California solar customers currently receive fair retail credit for the excess electricity their systems generate during daytime hours. These customers are spinning back their meters, so to speak, and putting the savings back in their pockets.
Of course, there’s a catch — and that catch is called a net metering cap. The current valuable incentives California offers solar customers are coming to an end, or reaching a cap.
“Experts have forecasted the cap will fill by mid-2016, which means design, construction, install and the big variable - interconnectivity timing - needs to start now,” says Jayson Moser JKB Energy VP of Procurement & Design. “If you want to lock in these paybacks, then don’t wait.”
The same goes for bigger upgrades, he says. If you would like to install a new electric pump and get it hooked up to the grid, you should move fast — there is a 6- to 12-month wait just for pumps, and these take priority over installing new infrastructure for solar. Your solar system needs to be interconnected to lock in your rate before the cap in reached near mid-2016.
Utility companies like Turlock Irrigation District and all power players like Pacific Gas & Electric operate on a five percent net metering cap. This five percent cap is the measured non-coincident aggregate demand, which means when utility companies measure the highest energy peak in each customer’s year, and then record that five percent peak.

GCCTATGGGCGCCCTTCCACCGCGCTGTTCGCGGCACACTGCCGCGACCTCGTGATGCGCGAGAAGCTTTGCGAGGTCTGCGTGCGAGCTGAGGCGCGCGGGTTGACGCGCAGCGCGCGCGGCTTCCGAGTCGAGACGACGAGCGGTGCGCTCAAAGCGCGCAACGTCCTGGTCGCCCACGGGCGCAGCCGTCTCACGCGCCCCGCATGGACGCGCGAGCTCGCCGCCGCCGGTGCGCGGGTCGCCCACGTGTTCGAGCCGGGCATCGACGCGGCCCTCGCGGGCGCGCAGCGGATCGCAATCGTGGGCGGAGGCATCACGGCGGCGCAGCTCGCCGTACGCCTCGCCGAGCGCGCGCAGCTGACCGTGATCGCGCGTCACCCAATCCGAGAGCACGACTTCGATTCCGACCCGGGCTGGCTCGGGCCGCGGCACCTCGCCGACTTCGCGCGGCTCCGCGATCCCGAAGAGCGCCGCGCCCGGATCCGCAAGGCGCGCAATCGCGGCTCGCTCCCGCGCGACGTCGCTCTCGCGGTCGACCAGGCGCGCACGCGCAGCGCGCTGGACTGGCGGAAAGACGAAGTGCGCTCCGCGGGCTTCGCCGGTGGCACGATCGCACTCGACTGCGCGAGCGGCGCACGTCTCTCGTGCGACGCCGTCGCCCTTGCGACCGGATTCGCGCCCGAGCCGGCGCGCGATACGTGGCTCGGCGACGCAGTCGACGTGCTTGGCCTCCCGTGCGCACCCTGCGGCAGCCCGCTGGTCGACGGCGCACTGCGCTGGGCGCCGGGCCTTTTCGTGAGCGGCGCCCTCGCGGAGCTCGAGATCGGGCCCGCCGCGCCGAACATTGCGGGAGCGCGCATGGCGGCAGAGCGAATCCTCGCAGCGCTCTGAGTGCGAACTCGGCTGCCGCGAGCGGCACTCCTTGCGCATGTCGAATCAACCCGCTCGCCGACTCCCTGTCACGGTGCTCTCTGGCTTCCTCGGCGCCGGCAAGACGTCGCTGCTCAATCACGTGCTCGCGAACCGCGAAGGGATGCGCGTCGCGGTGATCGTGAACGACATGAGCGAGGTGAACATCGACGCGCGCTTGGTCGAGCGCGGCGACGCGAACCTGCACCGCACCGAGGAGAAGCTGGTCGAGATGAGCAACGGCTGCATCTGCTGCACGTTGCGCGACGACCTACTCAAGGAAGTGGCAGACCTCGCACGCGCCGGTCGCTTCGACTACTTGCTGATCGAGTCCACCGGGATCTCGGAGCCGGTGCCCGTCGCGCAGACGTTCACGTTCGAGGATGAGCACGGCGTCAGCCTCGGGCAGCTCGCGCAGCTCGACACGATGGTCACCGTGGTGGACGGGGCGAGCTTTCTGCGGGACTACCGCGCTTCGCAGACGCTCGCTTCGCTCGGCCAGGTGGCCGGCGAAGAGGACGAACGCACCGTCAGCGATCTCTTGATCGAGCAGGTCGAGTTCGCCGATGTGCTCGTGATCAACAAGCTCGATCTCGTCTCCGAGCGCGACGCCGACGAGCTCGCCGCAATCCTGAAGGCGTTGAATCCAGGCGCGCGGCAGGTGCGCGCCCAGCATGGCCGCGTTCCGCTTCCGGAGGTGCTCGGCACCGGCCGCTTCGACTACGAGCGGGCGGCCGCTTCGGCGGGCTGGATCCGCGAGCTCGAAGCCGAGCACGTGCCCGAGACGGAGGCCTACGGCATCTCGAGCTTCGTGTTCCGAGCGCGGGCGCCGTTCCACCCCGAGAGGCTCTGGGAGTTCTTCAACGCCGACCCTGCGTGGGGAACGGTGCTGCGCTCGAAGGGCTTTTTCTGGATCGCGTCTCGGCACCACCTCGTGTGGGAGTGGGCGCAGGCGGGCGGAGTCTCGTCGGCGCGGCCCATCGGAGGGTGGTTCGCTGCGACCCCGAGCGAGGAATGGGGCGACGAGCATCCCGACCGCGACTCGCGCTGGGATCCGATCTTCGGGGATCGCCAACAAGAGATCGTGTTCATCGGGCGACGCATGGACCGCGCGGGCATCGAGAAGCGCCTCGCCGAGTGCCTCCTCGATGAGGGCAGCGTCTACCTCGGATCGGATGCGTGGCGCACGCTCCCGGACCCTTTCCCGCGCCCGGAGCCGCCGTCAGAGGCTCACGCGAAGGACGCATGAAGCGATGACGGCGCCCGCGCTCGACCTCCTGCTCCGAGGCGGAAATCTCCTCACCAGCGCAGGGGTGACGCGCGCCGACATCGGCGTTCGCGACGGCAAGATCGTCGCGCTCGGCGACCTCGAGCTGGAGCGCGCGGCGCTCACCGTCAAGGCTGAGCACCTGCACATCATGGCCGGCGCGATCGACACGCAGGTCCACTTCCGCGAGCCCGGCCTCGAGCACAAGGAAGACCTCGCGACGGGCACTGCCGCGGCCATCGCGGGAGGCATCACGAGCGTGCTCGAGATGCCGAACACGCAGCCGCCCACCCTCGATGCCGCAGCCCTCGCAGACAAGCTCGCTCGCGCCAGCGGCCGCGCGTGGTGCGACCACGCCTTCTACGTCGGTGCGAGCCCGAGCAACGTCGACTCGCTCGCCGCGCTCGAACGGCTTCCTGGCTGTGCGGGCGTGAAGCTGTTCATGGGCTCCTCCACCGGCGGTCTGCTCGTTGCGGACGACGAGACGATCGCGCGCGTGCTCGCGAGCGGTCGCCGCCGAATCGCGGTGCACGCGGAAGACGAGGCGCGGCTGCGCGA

TID has already reached their five percent cap. PG&E may even fill their cap as early as the Q2 of 2016. Once these caps are filled, utility companies will shift to net metering 2.0. The net metering 2.0 program is a mixed bag of benefits and will most likely not offer the same great paybacks that are currently available to participants in the net metering program.
“We tell people to invest in solar now,” says Manager of Sales & Marketing Chad Cummings. “Not because it benefits us, but truly because people will get a much larger benefit from the current net metering 1.0. Customers already interconnected before the cap is reached will be grandfathered in and continue on the net metering 1.0 guidelines for the next 20 years.”
From a legislative standpoint, we’re keeping a close eye on what changes could come out of Sacramento in the upcoming months. CPUC has until December 2015 to finalize the new compensation rules. It’s very likely that Governor Brown will extend the portfolio, meaning that currently 33% of California’s energy is mandated to derive from renewable utility sources. Governor Brown has gone on record as saying he’s “looking to bump this to 50% and extend the caps.” However, at this point nothing is confirmed. To learn more please visit the California Public Utilities Commission website
For now, at this point the only thing that is confirmed is the ability to be grandfather in to the current net metering program by taking advantage of the present opportunities, before the net metering cap is filled.